The man above is Mr John Coltrane, one of my heroes!
When I was a kid (early sixties), my parents listened a lot to jazz and one of the records I listened to through the years is “Giant Steps” by John Coltrane. Giant Steps was released 1959 and have probably influenced more people and musicians than most of us know about. All tunes are great!
Music is a big part of my life (both as a listener and an active musician – bass player).
I will share with my followers, reviews of interesting CD´s, songs and artists from all kind of good music! Did you know that there are only two kinds of music in the world – good music or bad music.
People love to categorize everything, and therefore I will try to help you faster understand what kind of music I will write about. The styles can be mentioned as; Jazz, Bebop, West Coast Jazz, East Cost Jazz, Big Band Jazz, Funk, Soul, R&B, Jazz-Funk, Jazz-Rock, Acid Jazz, Disco, Hip-Hop, Latin, Salsa, Brazilian MPB, Bossa Nova, Blues, Fusion, Pop, Rock, Hard Rock, Symphonic Rock, Westcoast and AOR, Classical, Christmas, Country, New Age, World Music, Reggie…
Today my focus is on John Coltrane with his master piece “Giant Steps”.
Musicians: John Coltrane, tenor sax; Tommy Flanagan, piano; Paul Chambers, bass; Art Taylor, drums.
|1. Giant Steps (John Coltrane) 4:43
2. Cousin Mary (John Coltrane) 5:45
3. Countdown (John Coltrane) 2:21
4. Spiral (John Coltrane) 5:56
5. Syeeda’s Song Flute (John Coltrane) 7:00
6. Namia (John Coltrane) 4:21
7. Mr. P.C. (John Coltrane) 6:57
|Produced by NESUHI ERTEGUN
Cover Photo by LEE FRIEDLANDER
Cover Design by MARVIN ISRAEL
Recording by TOM DOWD
Recorded on May 4, 1959
Along with Sonny Rollins, John Coltrane has become the most influential and controversial tenor saxophonist in modern jazz. This is the first set composed entirely of originals.
Of the tunes, Coltrane says “Giant Steps” gets its name from the fact that “the bass line is kind of a loping one. It goes from minor thirds to fourths, kind of a lop-sided pattern in contrast to moving strictly in fourths or in half-steps.” Tommy Flanagan’s relatively spare solo and the way it uses space as part of its structure is an effective contrast to Coltrane’s intensely croweded chorus.
“Cousin Mary” is named for a cousin of Coltrane. The song is an attempt to describe her. “She’s a very earthy, folksy, swinging person. The firgure is riff-like and although the changes are not conventional blues progressions, I tried to retain the flavor of the blues.”
“Countdown’s” changes are based in large part on “Tune Up,” but over Art Taylor’sdrums, Coltrane uses essentially the same sequences of minor thirds to fourths that characterizes “Giant Steps.”
“Syeeda’s Song Flute” has a particularly attractive line and is named for Coltrane’s 10-year old daughter. “When I ran across it on the piano,” he says, “It reminded me of her because it sounded like a happy, child’s song.”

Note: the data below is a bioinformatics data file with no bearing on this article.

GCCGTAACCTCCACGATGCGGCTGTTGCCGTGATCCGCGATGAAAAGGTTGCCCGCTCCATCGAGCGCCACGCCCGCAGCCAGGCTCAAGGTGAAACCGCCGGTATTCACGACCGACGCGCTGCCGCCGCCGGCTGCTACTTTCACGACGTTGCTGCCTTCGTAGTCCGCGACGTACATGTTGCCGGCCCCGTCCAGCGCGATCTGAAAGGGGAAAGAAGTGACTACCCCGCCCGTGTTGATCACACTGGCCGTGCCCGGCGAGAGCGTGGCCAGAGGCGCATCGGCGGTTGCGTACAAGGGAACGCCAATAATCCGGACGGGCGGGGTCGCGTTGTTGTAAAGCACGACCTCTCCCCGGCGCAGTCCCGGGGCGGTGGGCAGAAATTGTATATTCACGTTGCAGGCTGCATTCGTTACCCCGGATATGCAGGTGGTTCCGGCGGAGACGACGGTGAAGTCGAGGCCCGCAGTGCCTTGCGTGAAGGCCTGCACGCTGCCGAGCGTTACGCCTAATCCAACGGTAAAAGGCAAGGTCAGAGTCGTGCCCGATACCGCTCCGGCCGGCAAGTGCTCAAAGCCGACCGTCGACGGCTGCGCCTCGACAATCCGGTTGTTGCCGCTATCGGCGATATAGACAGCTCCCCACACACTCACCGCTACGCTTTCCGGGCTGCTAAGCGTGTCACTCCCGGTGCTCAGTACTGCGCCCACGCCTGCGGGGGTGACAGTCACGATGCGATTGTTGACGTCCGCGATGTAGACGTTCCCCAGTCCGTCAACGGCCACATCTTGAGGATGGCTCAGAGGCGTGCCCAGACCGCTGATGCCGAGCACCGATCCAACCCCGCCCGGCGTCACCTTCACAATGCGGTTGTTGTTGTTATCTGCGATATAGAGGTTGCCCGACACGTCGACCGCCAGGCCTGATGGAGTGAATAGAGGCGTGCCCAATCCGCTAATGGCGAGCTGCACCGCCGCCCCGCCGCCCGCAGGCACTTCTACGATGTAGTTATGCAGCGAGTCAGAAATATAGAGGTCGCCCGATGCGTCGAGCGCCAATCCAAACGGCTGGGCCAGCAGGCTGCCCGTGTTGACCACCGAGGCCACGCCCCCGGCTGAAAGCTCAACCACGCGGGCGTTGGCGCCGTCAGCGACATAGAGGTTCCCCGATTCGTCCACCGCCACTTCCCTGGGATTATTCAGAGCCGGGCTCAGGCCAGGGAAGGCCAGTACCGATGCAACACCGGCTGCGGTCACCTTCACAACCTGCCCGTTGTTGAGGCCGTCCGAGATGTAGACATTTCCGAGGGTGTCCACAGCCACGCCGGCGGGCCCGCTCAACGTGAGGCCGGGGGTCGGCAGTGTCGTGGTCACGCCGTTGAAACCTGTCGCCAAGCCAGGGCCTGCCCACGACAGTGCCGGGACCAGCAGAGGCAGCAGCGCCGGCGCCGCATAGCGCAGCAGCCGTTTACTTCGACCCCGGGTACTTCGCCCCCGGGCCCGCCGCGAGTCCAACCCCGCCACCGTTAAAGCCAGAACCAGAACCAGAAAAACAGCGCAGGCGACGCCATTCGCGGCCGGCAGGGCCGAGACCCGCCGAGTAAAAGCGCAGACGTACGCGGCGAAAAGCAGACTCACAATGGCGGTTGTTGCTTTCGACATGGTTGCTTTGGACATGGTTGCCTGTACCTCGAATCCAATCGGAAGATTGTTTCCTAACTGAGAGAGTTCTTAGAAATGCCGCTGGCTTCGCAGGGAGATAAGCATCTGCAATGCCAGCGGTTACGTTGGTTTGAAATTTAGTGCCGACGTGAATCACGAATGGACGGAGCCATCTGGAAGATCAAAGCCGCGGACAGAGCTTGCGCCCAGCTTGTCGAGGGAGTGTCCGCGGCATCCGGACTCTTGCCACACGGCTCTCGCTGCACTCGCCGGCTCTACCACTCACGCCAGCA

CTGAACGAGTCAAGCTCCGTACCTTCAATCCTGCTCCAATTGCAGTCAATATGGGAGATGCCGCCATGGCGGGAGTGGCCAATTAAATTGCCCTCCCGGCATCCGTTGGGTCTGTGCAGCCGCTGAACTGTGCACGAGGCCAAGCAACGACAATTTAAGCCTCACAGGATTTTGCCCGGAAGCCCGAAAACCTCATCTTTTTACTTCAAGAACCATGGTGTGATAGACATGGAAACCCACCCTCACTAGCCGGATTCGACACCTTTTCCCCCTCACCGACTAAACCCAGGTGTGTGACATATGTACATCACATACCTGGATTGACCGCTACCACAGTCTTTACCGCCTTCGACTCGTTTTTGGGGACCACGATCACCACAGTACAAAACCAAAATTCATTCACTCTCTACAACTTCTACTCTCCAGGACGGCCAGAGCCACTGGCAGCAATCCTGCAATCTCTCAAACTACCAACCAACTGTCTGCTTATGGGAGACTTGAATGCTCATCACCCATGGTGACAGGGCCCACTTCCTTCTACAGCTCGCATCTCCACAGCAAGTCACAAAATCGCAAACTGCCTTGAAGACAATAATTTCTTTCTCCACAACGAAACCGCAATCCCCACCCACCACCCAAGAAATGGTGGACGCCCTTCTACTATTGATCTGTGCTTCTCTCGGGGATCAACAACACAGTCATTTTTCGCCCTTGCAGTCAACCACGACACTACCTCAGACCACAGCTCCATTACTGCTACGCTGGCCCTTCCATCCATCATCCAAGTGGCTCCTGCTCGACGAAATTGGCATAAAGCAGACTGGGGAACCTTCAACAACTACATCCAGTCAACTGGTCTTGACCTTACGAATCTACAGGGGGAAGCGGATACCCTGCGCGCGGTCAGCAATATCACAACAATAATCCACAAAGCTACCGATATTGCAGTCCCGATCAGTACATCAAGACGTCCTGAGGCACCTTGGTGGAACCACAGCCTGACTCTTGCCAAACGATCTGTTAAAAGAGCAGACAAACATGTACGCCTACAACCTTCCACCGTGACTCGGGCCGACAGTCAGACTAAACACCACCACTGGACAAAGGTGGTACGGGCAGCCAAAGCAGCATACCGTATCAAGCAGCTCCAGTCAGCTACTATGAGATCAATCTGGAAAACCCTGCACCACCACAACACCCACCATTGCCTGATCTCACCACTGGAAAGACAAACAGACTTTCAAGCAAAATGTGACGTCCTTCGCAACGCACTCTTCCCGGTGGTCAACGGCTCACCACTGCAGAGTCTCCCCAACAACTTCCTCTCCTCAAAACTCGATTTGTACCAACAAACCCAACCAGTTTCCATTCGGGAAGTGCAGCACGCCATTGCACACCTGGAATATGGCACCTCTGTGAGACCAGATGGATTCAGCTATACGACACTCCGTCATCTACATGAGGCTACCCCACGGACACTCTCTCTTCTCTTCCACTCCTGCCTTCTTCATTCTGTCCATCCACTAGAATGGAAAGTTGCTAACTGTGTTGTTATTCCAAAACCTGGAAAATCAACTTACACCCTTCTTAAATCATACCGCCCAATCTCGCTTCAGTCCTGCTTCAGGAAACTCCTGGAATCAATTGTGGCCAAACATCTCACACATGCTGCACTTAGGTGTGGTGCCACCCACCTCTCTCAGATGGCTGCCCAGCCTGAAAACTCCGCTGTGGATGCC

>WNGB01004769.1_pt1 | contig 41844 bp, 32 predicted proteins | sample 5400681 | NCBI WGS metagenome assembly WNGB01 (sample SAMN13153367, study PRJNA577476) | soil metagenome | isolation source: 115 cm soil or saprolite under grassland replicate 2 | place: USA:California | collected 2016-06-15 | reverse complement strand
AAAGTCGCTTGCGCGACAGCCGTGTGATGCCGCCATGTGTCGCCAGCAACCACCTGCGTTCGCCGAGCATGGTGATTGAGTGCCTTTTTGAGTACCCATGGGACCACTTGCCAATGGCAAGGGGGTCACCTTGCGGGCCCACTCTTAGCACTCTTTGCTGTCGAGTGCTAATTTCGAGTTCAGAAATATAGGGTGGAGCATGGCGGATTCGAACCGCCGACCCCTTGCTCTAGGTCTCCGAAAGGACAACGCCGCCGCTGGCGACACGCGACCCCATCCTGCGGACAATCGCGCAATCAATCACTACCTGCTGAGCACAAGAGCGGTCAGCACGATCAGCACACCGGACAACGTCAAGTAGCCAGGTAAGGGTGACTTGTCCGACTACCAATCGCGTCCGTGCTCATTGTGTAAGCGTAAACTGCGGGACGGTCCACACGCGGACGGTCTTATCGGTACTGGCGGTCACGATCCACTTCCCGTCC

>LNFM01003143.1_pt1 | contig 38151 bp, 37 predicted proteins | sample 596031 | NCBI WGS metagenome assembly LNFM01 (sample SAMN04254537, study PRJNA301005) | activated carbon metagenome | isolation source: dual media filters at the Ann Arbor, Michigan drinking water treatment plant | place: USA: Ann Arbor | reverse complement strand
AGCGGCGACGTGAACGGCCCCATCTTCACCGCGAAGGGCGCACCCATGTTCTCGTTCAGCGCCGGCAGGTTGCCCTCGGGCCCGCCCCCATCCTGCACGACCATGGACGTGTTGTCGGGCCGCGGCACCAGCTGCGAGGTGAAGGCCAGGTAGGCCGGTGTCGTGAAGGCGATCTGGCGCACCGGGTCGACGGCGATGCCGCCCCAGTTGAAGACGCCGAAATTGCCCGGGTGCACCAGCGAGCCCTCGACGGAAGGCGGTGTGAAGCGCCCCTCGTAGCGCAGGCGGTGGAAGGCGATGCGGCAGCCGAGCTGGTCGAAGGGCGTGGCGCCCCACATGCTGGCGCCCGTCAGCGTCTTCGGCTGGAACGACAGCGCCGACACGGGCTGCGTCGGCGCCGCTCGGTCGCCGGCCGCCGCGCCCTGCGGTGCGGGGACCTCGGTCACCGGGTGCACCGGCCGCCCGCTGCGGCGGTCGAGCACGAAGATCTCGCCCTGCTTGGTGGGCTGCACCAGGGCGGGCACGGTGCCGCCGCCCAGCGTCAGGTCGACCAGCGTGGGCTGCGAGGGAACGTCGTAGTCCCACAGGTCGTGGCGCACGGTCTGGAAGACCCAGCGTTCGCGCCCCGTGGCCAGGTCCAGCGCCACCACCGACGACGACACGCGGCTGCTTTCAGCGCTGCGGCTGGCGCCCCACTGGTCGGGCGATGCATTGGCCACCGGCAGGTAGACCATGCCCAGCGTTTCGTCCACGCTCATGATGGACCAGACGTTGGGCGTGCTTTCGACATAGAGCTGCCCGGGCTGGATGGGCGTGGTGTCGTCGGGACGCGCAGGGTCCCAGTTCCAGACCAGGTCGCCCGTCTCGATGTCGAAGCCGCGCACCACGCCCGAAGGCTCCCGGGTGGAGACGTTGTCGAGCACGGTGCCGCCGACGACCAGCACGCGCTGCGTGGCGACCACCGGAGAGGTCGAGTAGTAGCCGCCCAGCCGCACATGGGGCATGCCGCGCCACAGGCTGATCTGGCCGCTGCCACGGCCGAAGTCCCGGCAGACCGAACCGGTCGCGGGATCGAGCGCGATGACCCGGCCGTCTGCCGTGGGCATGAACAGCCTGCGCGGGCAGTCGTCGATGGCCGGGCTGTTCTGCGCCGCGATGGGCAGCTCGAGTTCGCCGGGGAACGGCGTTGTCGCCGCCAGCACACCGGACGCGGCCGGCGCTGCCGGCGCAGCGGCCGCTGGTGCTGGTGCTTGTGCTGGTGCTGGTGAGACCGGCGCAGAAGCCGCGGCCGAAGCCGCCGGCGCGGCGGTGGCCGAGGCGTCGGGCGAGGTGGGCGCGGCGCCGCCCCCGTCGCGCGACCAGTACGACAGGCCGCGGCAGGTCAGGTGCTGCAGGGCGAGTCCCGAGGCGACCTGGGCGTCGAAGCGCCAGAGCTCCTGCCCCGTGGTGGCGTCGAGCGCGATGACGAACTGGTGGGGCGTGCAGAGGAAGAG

The tender “Namia”–an Arabic name–is also the name of John’s wife. Here again is demonstrated Coltrane’s more than ordinary melodical imagination as a composer and the deeply emotional strength of all his work, writing and playing.
“Mr. P.C.” is Paul Chambers who provides escellent support and thoughtful solos on the record as a whole and whom Coltrane regards as “one of the greatest bass players in jazz. His playing is beyond what I could say about it. I feel very fortunate to have had him on this date and to have been able to work with him in Miles’ band so long.”
What makes Coltrane one of the most interesting jazz players is that he’s not apt to ever stop looking for ways to perfect what he’s already developed and also to go beyond what he knows he can do. He is thoroughly involved with plunging as far into himself and the expressive possibilities of his horn as he can.
–NAT HENTOFF, from the liner notes.
What are we doing to our society?
Our society, life and the planet Earth is changing constantly. I therefore believe that we humans also have to develop ourselves while we take advantage of the fine culture from history. The trick is to learn from our mistakes, the consequences could otherwise be fatal. Though we humans trained us through thousands of years, sometimes it appears as if we have not learned anything. Personally, I´m a little worried about the society we are going through. Money has too much power over people’s lives and the ongoing quest for efficiency (do more with less) leads to more people getting harder to keep up with the rapid development. If all people educate themselves more, it leads at least not for several jobs at the end. What is positive, is that we create a more developed and intellectual society. Hopefully the future will lead to a reduction of war, conflict and unrest in the world.
“I think life is about change and “Giant Steps” has helped me to change.”
How do you think the world would look like if everyone listened to jazz?